"Theoretical Particle Physics" will give the students fundamental
knowledge about the systematics and reactions of particles within the
framework of the so-called Standard Model.

Credits: 7.5 Level: 2 Grading: A, B, C, D, E, Fx, F

Time: Period 4 (Lectures 26h and seminars 14h, which will be given in English.)

Lecturer:
Dr. Sushant Raut
E-mail: raut@kth.se

Examiner: Prof. Tommy Ohlsson
Telephone: 08-7908261 E-mail: see bottom of page

Seminar teacher:
Marcus Pernow E-mail: pernow@kth.se

Aim

After completion of the course you should be able to:

know and describe the standard model of particle physics.

compute decay rates and cross-sections with help of relativistic kinematics.

use symmetries to restrict the form of the S-matrix, for example, isospin, discrete symmetries, and spacetime symmetries.

give an account of and describe the static properties of the hadrons from the quark model.

know the basic principles of the electroweak theory.

have knowledge about how deep inelastic scattering shows the existence of quarks in the nucleons.

know about basic neutrino physics and describe neutrino oscillations.

Syllabus

Introductory survey. Conservation laws. Basic reaction theory. Feynman
diagrams. Lorentz invariance. One particle states. Binary
reactions. Determination of mass. Scattering theory (the S-matrix,
decay rate, scattering
cross-section). Symmetries. Time-reversal. Space-reflection. Charge
conjugation. Determination of spin and parity of
particles. Isospin. Strangeness. The quark model. Color. Hadron
spectroscopy. Quarkonium. Electroweak interaction of quarks. The Higgs
mechanism. Deep inelastic scattering. Neutrino physics. Neutrino
oscillations.

Hand in assignments (INL1; 4.5 hp) and a theory exam (TEN1; 3 hp).

Examination

The examination of the course will be a combination of homework problems and a theory exam. There will be three mandatory sets of homework problems during the course. These will be distributed and should be handed in according to the following scheme:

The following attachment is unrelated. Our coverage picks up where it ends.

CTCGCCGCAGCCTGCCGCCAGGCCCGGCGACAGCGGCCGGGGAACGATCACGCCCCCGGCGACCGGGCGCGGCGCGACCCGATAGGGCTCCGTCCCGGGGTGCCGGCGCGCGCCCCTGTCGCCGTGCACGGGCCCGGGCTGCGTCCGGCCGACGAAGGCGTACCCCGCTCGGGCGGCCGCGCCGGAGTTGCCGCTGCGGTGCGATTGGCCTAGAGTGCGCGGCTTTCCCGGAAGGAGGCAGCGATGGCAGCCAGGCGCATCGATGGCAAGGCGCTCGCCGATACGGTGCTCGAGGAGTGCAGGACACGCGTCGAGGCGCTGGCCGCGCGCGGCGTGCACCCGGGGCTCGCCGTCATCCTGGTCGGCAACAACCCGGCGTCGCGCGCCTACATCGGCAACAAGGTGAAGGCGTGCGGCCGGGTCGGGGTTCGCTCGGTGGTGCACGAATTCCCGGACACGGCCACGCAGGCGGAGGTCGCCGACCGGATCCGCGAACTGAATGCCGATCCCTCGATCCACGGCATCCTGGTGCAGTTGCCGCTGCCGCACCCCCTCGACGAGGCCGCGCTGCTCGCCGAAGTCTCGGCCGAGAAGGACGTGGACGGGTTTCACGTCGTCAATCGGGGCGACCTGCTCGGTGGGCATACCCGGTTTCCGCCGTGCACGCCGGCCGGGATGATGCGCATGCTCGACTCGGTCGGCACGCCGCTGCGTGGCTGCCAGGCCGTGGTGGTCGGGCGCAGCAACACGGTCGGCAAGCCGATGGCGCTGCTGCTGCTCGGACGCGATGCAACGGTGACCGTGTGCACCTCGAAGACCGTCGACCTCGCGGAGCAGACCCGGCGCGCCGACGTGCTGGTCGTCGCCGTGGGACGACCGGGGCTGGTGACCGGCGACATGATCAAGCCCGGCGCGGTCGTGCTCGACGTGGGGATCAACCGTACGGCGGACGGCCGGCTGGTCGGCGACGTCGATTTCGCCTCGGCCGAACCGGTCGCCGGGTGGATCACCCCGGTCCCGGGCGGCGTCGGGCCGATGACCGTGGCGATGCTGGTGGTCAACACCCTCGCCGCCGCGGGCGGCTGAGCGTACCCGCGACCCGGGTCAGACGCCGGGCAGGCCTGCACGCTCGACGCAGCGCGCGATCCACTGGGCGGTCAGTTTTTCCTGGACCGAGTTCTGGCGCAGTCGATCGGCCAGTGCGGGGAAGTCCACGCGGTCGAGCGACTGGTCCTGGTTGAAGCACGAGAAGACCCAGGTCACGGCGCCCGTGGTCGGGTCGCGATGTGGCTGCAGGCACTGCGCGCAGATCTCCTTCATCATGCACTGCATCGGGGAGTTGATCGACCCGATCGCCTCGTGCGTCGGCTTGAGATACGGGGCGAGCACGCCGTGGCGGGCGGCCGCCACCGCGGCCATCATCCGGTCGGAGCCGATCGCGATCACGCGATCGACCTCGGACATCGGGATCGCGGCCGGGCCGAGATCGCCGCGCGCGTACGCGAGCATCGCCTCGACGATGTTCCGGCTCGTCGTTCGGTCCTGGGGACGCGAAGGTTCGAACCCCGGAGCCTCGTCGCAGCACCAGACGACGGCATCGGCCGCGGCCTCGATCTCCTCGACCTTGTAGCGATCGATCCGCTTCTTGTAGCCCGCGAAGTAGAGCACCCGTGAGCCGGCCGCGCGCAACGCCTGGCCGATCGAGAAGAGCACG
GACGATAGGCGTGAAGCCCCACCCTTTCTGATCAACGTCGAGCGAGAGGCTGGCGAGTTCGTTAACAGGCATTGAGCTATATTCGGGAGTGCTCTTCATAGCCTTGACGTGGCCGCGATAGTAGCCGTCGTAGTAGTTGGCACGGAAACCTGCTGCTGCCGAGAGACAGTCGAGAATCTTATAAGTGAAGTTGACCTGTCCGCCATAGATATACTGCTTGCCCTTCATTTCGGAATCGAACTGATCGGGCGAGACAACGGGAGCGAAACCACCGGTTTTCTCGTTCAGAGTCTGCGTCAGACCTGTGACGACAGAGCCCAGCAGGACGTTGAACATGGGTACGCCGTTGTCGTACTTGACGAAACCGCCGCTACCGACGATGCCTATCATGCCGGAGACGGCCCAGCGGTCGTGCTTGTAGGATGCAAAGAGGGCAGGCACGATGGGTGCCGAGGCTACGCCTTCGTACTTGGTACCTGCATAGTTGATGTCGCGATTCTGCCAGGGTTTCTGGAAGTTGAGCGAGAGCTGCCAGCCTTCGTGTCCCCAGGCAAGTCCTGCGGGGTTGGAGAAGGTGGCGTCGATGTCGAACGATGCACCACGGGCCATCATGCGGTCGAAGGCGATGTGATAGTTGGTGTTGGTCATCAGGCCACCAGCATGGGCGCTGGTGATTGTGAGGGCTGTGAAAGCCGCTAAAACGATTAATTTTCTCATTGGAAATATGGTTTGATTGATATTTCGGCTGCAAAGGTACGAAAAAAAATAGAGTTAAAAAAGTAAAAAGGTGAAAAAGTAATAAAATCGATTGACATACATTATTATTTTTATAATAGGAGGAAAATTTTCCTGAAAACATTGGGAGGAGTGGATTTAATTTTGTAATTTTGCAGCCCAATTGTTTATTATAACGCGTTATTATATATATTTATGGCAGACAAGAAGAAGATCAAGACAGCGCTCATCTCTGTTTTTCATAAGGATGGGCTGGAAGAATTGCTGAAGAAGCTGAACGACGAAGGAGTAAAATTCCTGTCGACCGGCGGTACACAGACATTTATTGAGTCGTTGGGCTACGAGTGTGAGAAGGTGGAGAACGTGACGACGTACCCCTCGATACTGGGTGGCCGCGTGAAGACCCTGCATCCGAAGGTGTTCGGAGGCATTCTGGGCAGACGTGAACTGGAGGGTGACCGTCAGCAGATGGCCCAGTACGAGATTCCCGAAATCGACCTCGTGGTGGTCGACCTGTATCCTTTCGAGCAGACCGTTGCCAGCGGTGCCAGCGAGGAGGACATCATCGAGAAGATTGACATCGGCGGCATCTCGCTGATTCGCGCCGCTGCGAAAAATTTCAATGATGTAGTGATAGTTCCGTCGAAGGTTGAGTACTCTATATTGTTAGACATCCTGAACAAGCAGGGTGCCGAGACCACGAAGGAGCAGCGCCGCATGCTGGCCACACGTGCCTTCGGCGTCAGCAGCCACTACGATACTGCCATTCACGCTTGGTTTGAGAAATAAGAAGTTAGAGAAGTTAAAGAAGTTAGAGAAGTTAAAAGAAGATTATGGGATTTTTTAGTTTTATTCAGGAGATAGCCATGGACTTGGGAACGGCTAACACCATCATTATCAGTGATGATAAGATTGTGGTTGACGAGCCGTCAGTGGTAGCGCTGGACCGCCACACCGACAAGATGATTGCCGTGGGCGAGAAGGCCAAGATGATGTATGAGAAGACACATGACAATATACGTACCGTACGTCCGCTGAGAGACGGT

The theory exam will be based on the student's performance during the seminars, which means that attendance (at least 5 out of 7 seminars) is therefore mandatory.
In order to have a reasonable discussion going in the seminars, the students are required to study the relevant course material before the seminars. This will be checked through a quiz given during the first 5 minutes of the seminar.
In order to have attendance registered, at least one answer out of three must be correct.
In addition, all seminars will end with a quiz that counts for the theory exam. Each quiz will consist of three questions, which means that there will be in total 21 questions. In order to pass the theory exam, you will need at least 14 correct answers on the questions in the quizzes.
All quiz questions are randomly chosen from a pool of questions related to the particular seminar and any particular question may appear in both the pre-quiz and the post-quiz.

Grading

The different grades are: A, B, C, D, E, Fx, and F. The grades will be awarded according to the following scheme:

Homework problems (INL1)

Grade

Homework problems

F

< 40% of all problems correct

E

≥ 40% of all problems correct

D

≥ 60% of all problems correct

C

≥ 70% of all problems correct

B

≥ 80% of all problems correct

A

≥ 90% of all problems correct

In addition, you need to obtain at least 40 % on each homework problem set in order to obtain a passing grade (E or higher). If you obtain a total result of more than 40 %, but do not fulfill this criterion, you will be given the grade Fx and a chance to make a completing task for the grade E.

Seminars (TEN1)

The seminars are graded P (pass) or F (fail). In order to obtain a P, you need to attend at least 5 out of 7 seminars and score at least 14 out of 21 points on the quizzes at the end of the seminars (see the subsection "Examination" for details).

Final grade

When you have passed both parts of the course (INL1 and TEN1), you will obtain a final grade. The final grade will be the same as your grade on the homework problems (INL1).
For PhD students, the different grades are: P (pass) and F (fail).

Required reading

There is a course book:

D. Griffiths, Introduction to Elementary Particles, Wiley (2008)

Other books that can be used:

W.N. Cottingham and D.A. Greenwood, An Introduction to the Standard Model of Particle Physics, 2nd ed., Cambridge (2007)

F. Halzen and A.D. Martin, Quarks and Leptons, Wiley (1984)

Q. Ho-Kim and X.-Y. Pham, Elementary Particles and Their Interactions - Concepts and Phenomena, Springer (1998)

A. Seiden, Particle Physics - A Comprehensive Introduction, Addison-Wesley (2005)

H. Snellman, Elementary Particle Physics, KTH (2004)

M. Thomson, Modern Particle Physics, Cambridge (2013)